Most TV stations and news portals described the timing as “unexpected”, with China’s Xinhua news agency an exception.
Xinhua published a commentary a few hours after the launch and defended North Korea’s “right to conduct peaceful exploration” of outer space.
After reporting the launch, South Korean and Japanese media quoted officials of the two countries who were sharply critical of it.
The Japanese government, which put its armed forces on alert ahead of the launch, said the rocket had passed over parts of Okinawa prefecture, south of the Japanese mainland.
“The missile that North Korea calls a satellite passed over Okinawa around 10:01. We launched no interception,” a government statement quoted by AFP news agency said.
Japan had threatened to shoot down any debris which infringed on its territory, deploying naval vessels and land-based missile interceptors.
Its top government spokesman called the launch “extremely regrettable” and something that Japan “cannot tolerate”.
South Korean President Lee Myung-bak, meanwhile, called an emergency meeting of his top advisers. His foreign minister said the government strongly condemned the launch.
The US called the launch another “example of North Korea’s pattern of irresponsible behaviour”.
A Japanese soldier runs toward a Patriot Advanced Capability-3 interceptor on southern Japanese island of Ishigaki on 12 December 2012 Japan said the rocket passed over its territory, but it did not shoot it down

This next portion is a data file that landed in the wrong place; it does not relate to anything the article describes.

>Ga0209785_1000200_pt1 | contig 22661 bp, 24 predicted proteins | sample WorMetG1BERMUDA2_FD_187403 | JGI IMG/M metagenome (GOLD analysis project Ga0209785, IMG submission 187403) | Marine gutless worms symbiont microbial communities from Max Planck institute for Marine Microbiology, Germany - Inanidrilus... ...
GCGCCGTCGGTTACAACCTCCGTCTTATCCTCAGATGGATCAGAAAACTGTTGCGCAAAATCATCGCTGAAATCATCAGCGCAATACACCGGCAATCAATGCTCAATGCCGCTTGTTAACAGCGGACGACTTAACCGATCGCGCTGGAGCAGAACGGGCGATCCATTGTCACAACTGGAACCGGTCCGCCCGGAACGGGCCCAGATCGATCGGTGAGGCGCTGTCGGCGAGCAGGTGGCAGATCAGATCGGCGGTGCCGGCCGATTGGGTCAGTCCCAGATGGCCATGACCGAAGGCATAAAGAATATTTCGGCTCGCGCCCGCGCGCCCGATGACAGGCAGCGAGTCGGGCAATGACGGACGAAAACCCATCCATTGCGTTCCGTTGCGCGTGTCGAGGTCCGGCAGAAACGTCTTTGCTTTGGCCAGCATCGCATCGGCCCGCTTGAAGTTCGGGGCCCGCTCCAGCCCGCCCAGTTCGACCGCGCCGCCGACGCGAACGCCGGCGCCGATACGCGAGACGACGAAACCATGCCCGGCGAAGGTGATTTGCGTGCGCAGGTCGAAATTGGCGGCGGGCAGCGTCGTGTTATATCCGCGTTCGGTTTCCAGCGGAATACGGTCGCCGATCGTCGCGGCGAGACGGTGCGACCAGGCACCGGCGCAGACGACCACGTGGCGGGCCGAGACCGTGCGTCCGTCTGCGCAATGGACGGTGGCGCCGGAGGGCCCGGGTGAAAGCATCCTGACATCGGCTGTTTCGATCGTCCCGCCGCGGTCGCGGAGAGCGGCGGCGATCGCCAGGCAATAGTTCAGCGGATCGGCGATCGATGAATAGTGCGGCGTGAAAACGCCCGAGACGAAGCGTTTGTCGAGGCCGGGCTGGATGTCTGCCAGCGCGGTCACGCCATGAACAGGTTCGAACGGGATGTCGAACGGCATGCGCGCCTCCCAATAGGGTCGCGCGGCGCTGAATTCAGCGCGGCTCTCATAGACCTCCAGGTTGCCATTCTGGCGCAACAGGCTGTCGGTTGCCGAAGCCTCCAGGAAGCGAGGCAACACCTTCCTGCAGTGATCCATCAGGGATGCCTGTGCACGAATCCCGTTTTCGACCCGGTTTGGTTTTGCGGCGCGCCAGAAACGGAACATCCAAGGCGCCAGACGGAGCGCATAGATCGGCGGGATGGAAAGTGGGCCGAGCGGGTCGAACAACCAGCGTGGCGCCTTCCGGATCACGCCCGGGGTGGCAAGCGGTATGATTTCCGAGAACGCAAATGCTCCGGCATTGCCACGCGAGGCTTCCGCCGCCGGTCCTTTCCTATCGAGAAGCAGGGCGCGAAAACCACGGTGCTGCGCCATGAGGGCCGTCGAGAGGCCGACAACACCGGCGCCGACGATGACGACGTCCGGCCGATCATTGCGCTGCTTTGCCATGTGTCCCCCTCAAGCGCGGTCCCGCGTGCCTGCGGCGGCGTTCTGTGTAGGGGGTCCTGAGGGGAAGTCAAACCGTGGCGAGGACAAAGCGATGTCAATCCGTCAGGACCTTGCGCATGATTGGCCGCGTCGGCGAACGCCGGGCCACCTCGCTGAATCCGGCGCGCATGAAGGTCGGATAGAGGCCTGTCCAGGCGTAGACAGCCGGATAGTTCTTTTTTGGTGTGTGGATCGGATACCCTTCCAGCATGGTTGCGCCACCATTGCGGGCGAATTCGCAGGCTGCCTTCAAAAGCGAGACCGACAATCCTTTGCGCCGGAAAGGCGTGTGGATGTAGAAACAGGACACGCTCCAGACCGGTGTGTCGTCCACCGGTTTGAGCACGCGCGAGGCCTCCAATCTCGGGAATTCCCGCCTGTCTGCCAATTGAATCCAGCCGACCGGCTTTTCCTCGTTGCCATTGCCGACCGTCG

In China – which is North Korea’s closest ally – Foreign Ministry spokesman Hong Lei expressed “regret” at the launch. A commentary from state-run Xinhua news agency called on all parties to remain “cool headed” and engage in “trust-building measures”.
April failure
North Korea had said two days ago that the launch could be delayed because of a technical problem, extending the window until 29 December.
South Korea, the US and other nations had urged North Korea not to go ahead, warning that it would constitute a test of long-range missile technology banned by the UN.
Washington and its allies say the rocket launches represent banned missile tests because the basic technology is the same.
North Korea is believed to be working on the development of a long-range missile capable of reaching the west coast of the US mainland.
It has not previously successfully launched a three-stage rocket. Its most recent test, in April 2012, ended in failure, when the rocket flew for only a few minutes before exploding and crashing into the sea west of the Korean peninsula.
The closed communist nation has also carried out two nuclear tests, in 2006 and 2009. International talks on ending its nuclear ambitions have been stalled for several years.
Officials fear it could be working towards a missile on which a nuclear warhead could be mounted – but it is not thought to have fully developed either the missile or the warheads